Pope Francis distributing communion at last year's Holy Saturday Mass. Photographer: Franco Origlia/Getty Images
Pope Francis distributing communion at last year's Holy Saturday Mass. Photographer: Franco Origlia/Getty Images

(Corrects first paragraph to remove inaccurate reference to Easter convergence next year.)

On Sunday, Roman Catholic and Eastern Orthodox churches -- which follow different liturgical calendars -- will both celebrate Easter, a convergence that may mark the beginning of a new era for the two churches, which split in 1054, the same year Macbeth was defeated at Dunsinane. They spent the next 910 years turning their backs on one another, until a Pope (Paul VI) and a Patriarch (Athenagoras) met in Jerusalem to begin patching things up.

But as Lady Macbeth taught us: “What’s done cannot be undone.” Or can it?

Next month, the head of each church -- Pope Francis and Patriarch Bartholomew I -- will gather in Jerusalem to mark the 50th anniversary of the historic meeting, which led to a joint statement of reconciliation at the Second Vatican Council in 1965. The statement expressed mutual forgiveness and a desire for a return to full communion, with members of each church fully participating in each other’s liturgies.

Relations have continued to improve since, particularly in recent years. Last year, Bartholomew I became the first Patriarch to attend the inaugural mass of a new Pope since the churches split, and Francis has signaled that bringing the two “sister churches” closer together will be a priority.

One of Francis’s fellow Jesuits, Robert F. Taft, is an American scholar who spent 45 years in Rome working to build bridges between the eastern and western churches. He has argued that the biggest issues dividing the churches are not doctrinal -- though those differences exist -- but behavioral. Church leaders must learn how to “emphasize the common tradition underlying our differences, which, though real, are usually the accidental product of history, culture, language, rather than essential differences in the doctrine of the common, apostolic faith.”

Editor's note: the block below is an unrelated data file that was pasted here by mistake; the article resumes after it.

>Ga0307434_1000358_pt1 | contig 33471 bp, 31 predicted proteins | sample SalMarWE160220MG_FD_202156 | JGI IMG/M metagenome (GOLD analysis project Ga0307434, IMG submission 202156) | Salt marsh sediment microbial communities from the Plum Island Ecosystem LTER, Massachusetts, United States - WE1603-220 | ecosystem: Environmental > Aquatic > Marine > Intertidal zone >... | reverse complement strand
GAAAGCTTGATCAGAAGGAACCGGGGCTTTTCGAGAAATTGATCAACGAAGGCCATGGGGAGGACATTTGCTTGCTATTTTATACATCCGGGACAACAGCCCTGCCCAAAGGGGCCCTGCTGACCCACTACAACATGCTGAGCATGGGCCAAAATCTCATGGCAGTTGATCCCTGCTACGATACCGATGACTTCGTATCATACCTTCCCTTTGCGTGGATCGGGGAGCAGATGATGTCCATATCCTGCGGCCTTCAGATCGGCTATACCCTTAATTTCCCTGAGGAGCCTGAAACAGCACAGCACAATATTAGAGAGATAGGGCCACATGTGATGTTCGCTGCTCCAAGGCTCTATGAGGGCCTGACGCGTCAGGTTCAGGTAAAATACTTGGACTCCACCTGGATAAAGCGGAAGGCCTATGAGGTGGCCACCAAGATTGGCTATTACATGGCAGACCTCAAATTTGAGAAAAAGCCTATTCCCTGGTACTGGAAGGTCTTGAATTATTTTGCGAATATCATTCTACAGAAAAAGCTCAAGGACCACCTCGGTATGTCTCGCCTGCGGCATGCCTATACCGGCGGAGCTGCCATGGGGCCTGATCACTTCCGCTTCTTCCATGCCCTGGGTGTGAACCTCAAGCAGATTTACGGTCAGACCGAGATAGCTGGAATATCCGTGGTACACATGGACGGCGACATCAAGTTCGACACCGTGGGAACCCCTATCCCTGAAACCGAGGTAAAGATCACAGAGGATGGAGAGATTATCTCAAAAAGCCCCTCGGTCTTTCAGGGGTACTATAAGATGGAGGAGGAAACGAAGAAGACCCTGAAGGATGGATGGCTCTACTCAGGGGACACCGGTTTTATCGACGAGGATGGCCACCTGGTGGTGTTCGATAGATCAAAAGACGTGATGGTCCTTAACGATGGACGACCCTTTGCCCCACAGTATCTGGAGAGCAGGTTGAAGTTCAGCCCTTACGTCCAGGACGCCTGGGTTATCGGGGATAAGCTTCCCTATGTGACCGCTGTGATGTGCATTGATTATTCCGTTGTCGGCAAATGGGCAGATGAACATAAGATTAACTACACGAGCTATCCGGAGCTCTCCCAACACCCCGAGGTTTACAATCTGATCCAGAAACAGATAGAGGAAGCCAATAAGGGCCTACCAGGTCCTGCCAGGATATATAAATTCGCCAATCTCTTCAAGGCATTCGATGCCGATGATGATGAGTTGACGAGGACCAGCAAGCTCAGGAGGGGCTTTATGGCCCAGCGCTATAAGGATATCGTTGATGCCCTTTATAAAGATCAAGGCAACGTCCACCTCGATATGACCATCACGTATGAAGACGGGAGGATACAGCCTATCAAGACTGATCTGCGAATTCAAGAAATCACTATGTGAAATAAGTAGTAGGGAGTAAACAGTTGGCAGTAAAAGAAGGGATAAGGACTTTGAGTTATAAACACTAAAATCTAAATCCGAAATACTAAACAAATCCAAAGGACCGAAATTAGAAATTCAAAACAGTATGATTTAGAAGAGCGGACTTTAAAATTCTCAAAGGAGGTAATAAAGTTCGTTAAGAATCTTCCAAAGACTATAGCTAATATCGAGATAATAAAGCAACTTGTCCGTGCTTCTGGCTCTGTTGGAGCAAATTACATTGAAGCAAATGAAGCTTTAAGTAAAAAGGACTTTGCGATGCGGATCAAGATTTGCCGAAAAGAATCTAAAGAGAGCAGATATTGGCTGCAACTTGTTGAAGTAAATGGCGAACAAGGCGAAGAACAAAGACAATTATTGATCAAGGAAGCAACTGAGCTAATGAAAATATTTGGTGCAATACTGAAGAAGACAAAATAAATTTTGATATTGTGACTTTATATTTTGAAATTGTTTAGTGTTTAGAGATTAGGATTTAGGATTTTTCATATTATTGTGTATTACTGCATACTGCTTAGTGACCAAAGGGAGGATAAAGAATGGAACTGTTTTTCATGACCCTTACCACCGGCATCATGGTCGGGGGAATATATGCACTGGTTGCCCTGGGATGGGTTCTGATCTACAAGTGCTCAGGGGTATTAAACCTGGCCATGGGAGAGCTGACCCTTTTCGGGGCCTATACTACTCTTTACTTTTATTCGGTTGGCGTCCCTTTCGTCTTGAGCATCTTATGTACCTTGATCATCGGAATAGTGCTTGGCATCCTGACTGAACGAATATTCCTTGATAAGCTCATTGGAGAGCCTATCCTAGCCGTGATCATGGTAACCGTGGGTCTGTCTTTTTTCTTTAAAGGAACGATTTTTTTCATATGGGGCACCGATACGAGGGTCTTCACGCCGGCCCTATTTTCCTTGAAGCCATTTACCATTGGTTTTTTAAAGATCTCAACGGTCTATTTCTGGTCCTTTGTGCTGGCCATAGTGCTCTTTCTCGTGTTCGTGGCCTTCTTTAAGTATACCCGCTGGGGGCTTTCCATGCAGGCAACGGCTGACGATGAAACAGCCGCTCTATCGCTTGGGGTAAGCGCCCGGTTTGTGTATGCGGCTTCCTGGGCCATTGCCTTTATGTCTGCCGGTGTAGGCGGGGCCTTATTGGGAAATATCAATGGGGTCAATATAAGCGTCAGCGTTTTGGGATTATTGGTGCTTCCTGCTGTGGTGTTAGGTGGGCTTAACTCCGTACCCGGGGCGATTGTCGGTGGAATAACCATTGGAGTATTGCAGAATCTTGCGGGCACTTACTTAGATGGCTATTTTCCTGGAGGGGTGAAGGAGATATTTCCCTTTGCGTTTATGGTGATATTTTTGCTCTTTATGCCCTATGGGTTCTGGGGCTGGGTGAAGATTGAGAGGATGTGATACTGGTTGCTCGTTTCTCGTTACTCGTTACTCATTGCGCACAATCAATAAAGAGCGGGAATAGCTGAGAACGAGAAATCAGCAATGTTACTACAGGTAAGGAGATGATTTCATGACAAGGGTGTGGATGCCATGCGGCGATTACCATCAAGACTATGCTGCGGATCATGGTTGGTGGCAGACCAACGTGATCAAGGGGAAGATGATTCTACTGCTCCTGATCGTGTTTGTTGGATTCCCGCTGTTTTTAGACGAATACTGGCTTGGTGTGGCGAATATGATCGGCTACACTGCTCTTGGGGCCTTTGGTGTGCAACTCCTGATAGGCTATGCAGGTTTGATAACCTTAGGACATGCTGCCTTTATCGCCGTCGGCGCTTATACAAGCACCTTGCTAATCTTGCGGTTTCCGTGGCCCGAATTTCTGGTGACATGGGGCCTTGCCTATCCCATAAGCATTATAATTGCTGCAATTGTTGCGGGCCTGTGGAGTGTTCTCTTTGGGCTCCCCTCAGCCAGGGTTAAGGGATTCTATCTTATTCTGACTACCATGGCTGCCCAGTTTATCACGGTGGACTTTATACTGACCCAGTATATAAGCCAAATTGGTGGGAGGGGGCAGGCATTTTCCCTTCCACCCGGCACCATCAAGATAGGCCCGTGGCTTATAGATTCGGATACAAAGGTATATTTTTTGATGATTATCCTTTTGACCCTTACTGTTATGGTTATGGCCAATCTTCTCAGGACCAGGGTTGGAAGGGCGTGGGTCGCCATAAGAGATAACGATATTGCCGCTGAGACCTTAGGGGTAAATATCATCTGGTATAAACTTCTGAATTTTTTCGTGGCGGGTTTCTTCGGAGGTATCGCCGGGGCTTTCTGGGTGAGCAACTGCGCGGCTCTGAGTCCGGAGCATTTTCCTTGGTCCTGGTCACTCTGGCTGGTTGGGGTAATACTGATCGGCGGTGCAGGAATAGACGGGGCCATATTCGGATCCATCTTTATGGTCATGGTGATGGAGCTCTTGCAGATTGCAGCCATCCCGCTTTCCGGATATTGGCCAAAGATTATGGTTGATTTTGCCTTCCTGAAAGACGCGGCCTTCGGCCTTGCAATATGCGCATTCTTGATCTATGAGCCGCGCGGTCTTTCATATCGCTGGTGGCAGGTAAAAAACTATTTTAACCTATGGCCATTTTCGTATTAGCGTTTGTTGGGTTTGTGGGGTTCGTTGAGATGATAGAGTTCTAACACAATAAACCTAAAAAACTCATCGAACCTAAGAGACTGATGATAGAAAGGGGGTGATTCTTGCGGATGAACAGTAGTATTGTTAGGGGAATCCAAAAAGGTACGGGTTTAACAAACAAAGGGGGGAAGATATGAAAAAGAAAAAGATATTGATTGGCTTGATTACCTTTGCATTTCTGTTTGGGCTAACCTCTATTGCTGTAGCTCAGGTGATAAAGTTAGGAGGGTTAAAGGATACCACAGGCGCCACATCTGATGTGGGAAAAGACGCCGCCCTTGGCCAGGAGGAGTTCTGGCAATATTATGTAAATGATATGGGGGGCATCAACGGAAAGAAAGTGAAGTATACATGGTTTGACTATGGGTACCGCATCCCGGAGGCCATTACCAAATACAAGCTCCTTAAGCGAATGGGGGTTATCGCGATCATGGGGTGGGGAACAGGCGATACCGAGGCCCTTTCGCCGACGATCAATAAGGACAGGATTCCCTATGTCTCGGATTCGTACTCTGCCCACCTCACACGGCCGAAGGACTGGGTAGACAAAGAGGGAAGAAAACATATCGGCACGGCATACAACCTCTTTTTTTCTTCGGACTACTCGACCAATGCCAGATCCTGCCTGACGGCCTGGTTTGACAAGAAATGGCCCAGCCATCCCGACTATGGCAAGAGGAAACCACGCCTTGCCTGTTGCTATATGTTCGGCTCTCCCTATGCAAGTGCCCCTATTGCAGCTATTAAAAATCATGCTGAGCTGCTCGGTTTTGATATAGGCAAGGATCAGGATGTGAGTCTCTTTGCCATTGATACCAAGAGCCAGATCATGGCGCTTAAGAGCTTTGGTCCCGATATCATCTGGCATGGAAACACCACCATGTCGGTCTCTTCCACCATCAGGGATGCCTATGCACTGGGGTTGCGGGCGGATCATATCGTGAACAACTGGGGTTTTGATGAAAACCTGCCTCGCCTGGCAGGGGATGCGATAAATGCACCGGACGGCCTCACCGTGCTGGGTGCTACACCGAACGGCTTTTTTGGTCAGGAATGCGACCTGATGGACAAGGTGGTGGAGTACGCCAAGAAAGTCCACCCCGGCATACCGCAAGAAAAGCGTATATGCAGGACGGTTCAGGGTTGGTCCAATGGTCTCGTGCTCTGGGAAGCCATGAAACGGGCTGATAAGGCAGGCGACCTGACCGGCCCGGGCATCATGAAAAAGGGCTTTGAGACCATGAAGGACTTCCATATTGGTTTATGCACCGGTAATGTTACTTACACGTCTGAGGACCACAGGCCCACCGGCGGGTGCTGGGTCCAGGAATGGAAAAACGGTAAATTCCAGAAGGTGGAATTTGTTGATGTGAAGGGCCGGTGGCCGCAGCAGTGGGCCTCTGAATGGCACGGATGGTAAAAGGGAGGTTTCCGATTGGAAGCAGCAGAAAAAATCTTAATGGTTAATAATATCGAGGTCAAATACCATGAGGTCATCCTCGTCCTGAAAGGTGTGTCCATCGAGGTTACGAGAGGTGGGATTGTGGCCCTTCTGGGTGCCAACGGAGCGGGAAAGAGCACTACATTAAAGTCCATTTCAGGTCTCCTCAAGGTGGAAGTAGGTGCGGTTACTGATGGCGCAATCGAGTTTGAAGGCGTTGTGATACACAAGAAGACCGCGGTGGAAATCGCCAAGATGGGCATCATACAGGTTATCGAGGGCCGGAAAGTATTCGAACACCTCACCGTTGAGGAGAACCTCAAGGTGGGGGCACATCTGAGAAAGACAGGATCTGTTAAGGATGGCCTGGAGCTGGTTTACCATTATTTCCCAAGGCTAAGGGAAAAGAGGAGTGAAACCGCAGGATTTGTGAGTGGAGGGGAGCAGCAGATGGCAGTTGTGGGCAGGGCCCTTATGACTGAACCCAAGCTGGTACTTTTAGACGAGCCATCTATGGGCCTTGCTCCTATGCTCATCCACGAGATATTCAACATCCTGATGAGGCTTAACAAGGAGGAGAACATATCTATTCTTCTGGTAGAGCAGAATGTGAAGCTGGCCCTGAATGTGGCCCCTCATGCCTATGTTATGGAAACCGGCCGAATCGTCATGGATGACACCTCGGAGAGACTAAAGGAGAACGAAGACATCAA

Part of this process requires that each side acknowledge its sins, a core act of Christianity. “It is a contest in reverse,” he says. “A contest of Christian love, one in which the parties seek to understand and justify not their own point of view,” but the other’s.

Bartholomew I has long been committed to the reconciliation process, and there has never been a Pope more suited to this work than Francis. In addition to his back-to-basics theology, which involves a humility so inspiring it is chasing bishops out of their mansions, Francis has spoken glowingly of the Eastern Orthodox Church’s collegial approach to governance: “Their vision of the Church and synodality is marvelous.”

Synods gather church leaders together to consider major issues. In October, Francis is convening a synod on the family, and among the issues to be taken up will be the church’s relationship with divorced and cohabitating couples. Second marriages and pre-marital sex are both considered grave sins under Catholic teaching, and those who commit them are prohibited from receiving Communion. Remarried Catholics generally follow the rule; to do otherwise is to risk priestly rebuke and accusing stares. But most young Catholics who engage in premarital sex ignore the rule, if they are even aware that they fall under it.

The act of Communion -- sharing consecrated bread and wine -- is the foundation of the Catholic mass. Excluding remarried Catholics from participating in it is a severe punishment that can isolate those who need healing. A murderer who seeks forgiveness can be welcomed back into Communion, but a battered woman who remarries to help support her children cannot, unlike in the Eastern Orthodox Church, which generally permits remarriages that are accompanied by penance, as an act of mercy.

Francis seems intent on healing the Church’s wounds, internally and externally. Doing so is a monumental task, and most observers expect change to come slowly and incrementally, if at all. Then again, few expected the transformational changes that emerged from the Second Vatican Council.

If Francis and Bartholomew I are able to fulfill Vatican II’s ecumenical vision by moving their two flocks into full communion with one another, they will achieve a historic advance for Christian unity -- and for the belief that Holy Communion is an act of shared faith among sinners seeking God’s love and forgiveness, not a privilege that can be forever rescinded.

To contact the writer of this article: Francis Barry at fbarry5@bloomberg.net.

To contact the editor of this article: Zara Kessler at zkessler@bloomberg.net.